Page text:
Select at least two courses of the following:
HUM 410The Modern Revolution3
PHIL 330Political Philosophy3
PLSI 353Political Theory: The Twentieth Century4
PLSI/PHIL 355Politics and Ethics of the Consumer Society3
PLSI 360Development of American Political Thought4
SOC 394Sociological Field Methods4
SOC 272Social Inequality: Poverty, Wealth, and Privilege4

Electives (6-8 units)

Choose at least two courses from at least two of the following fields:

  • Identity and Resistance
  • Globalism, Empire, and Social Movements
  • Culture as Critical Social Thought

An approved internship may be substituted for 3-4 units of electives.

Identity and Resistance (3-4 units)

ANTH/CST 320Racism: Cross-Cultural Analysis3
ANTH 569/SXS 567Cross-Cultural Aspects of Sex and Gender3
ANTH/CST 590/WGS 595Feminist Anthropology3
GPS/PHIL 375Peace Law and Human Rights in the U.S.3
HUM 360Styles of African Cultural Expression3
HUM 415Contemporary Culture3
LTNS 415Economic Progress of Latinos in the U.S.3
PLSI 381Political Theories of Sexuality4
SXS 455Sex, Power, and Politics3

Globalism, Empire, and Social Movements (3-4 units)

ANTH/CST 585Globalization and World Cultures3
GPS/I R/PHIL 315Introduction to Global Peace Studies3
HIST 343Soviet Russia, the West, and the Cold War3
HIST 390Era of the World Wars 1918 to 19453
HIST 398History of Modern European Imperialism3
HIST 4763
HIST 356Social Change in Modern Latin America3
I R 520Globalization and Development4
LTNS/WGS 445Gendered Borders: Latinas and Globalization3
PHIL 435/I R 436Human Rights in Global Perspective3
PLSI 354Politics, the Environment, and Social Change4
PLSI/I R 417Gender, Equality, and Politics: A Comparative Perspective4
USP 514Sustainable Development in Cities4
USP 515/GEOG 667Environmental Justice: Race, Poverty, and the Environment4

Culture as Critical Social Thought (3-4 units)

ANTH/CINE 327Anthropology and Film3
ARTH 403/SXS 405Queer Art History3
BECA/WGS 485Women and Media3
CINE 305/JS 405Film and the Holocaust3
CINE 308Third Cinema3
CINE 342Documentary Film3
CINE 373Film and Society3
COMM 525Sexualities and Communication4
COMM 590Advanced Performance Study4
DANC 350Dance Aesthetics: Cultural/Historical Perspectives3
MUS 505Music of the World's Peoples3
MUS 511The Roots of Rock3
TH A 407Popular Theatre/Popular Entertainment3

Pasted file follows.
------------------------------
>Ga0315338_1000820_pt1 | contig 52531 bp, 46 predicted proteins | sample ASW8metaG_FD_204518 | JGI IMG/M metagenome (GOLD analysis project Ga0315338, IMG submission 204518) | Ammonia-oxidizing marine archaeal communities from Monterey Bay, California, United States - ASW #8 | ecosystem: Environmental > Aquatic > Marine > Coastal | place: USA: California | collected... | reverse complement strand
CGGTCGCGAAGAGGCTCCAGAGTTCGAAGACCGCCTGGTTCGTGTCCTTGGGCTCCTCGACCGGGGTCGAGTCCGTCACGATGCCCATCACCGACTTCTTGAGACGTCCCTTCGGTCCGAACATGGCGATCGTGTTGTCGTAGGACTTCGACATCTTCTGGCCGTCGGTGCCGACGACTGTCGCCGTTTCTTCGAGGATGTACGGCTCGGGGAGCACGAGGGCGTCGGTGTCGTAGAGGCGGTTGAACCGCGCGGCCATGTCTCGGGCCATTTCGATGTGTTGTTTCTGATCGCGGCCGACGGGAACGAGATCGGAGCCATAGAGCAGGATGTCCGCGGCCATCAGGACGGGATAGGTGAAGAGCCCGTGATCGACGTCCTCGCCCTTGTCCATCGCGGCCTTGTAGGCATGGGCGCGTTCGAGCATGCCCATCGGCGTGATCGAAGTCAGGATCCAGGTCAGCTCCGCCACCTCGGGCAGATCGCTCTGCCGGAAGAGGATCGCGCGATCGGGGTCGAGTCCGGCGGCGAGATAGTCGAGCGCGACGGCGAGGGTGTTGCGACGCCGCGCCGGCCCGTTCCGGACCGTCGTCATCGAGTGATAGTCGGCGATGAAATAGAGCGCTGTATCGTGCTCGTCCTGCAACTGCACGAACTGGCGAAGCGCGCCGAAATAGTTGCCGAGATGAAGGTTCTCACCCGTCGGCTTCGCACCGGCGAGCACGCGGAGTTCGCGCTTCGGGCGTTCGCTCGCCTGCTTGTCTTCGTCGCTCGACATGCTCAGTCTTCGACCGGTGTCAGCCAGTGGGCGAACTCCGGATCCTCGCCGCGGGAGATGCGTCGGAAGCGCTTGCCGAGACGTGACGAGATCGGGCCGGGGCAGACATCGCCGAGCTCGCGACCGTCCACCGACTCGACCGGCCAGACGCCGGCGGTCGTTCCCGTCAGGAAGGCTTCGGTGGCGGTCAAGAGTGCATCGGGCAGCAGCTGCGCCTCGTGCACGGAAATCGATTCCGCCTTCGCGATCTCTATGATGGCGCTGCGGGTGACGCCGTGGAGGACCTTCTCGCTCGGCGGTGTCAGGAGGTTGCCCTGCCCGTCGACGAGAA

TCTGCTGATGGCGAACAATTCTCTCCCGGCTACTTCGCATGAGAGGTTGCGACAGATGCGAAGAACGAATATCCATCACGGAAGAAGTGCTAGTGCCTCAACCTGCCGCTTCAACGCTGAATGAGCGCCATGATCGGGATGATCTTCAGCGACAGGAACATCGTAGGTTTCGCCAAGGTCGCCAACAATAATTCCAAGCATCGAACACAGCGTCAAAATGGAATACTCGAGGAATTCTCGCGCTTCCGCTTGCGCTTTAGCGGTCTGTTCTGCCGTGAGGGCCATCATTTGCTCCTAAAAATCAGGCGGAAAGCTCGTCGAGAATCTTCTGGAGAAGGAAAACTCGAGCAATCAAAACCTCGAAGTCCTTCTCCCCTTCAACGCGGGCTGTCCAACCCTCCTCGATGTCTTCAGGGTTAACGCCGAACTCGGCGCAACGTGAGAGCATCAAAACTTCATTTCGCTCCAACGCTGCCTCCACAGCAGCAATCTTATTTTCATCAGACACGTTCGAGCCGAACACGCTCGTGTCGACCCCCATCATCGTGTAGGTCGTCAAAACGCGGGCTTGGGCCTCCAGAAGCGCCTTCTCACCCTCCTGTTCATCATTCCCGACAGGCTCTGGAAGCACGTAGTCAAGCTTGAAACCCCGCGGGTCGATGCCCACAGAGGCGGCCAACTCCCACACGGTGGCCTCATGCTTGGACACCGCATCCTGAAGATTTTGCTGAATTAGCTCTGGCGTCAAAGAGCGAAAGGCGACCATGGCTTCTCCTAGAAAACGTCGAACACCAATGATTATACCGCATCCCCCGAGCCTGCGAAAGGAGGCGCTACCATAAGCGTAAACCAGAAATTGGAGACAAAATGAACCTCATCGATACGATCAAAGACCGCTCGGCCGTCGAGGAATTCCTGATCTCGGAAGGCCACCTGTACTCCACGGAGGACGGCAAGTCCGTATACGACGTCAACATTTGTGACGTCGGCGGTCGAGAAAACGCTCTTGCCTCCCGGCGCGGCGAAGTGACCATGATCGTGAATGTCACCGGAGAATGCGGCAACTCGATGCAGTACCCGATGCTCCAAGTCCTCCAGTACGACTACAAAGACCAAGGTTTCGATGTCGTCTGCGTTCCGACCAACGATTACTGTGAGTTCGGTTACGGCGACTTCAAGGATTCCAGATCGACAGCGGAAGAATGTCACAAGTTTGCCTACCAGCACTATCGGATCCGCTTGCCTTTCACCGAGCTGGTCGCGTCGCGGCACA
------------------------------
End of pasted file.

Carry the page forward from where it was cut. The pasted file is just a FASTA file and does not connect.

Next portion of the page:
TH A 6913

CST 300 Introduction to Critical Social Thought (Units: 3)

Prerequisites: GE Areas A1*, A2*, A3*, and B4* all with grades of C- or better or permission of the instructor.

The tradition and development of critical social thought in interaction with socioeconomic and political conditions from Kant, Hegel, and Marx in the 19th century to 20th century Marxism, phenomenology, and feminism.
(This course is offered as CST 300 and PLSI 386. Students may not repeat the course under an alternate prefix.)

Course Attributes:

  • UD-D: Social Sciences
  • Social Justice

CST 320 Racism: Cross-Cultural Analysis (Units: 3)

Prerequisite: Upper-division standing or consent of the instructor.

The cultural history of racism as related to colonialism and imperialism. Racism as an on-going intellectual and political movement. Anti-racism and educational-anthropological methods to defeat racism.
(This course is offered as ANTH 320 and CST 320. Students may not repeat the course under an alternate prefix.)

CST 585 Globalization and World Cultures (Units: 3)

Prerequisite: ANTH 120 or permission of the instructor.

Effects of globalization and multinational corporations on cultures. Examination of contemporary globalization from a combined political-economic and cultural anthropological perspective.
(This course is offered as ANTH 585 and CST 585. Students may not repeat the course under an alternate prefix.)

CST 590 Feminist Anthropology (Units: 3)

Prerequisite: GE Area A2.

Ethnographic, physical, anthropological, and prehistorical topics related to women. Theories on origins of the family, social structuring of sexuality, and changing sex and gender in modern societies.
(This course is offered as ANTH 590, CST 590, and WGS 595. Students may not repeat the course under an alternate prefix.)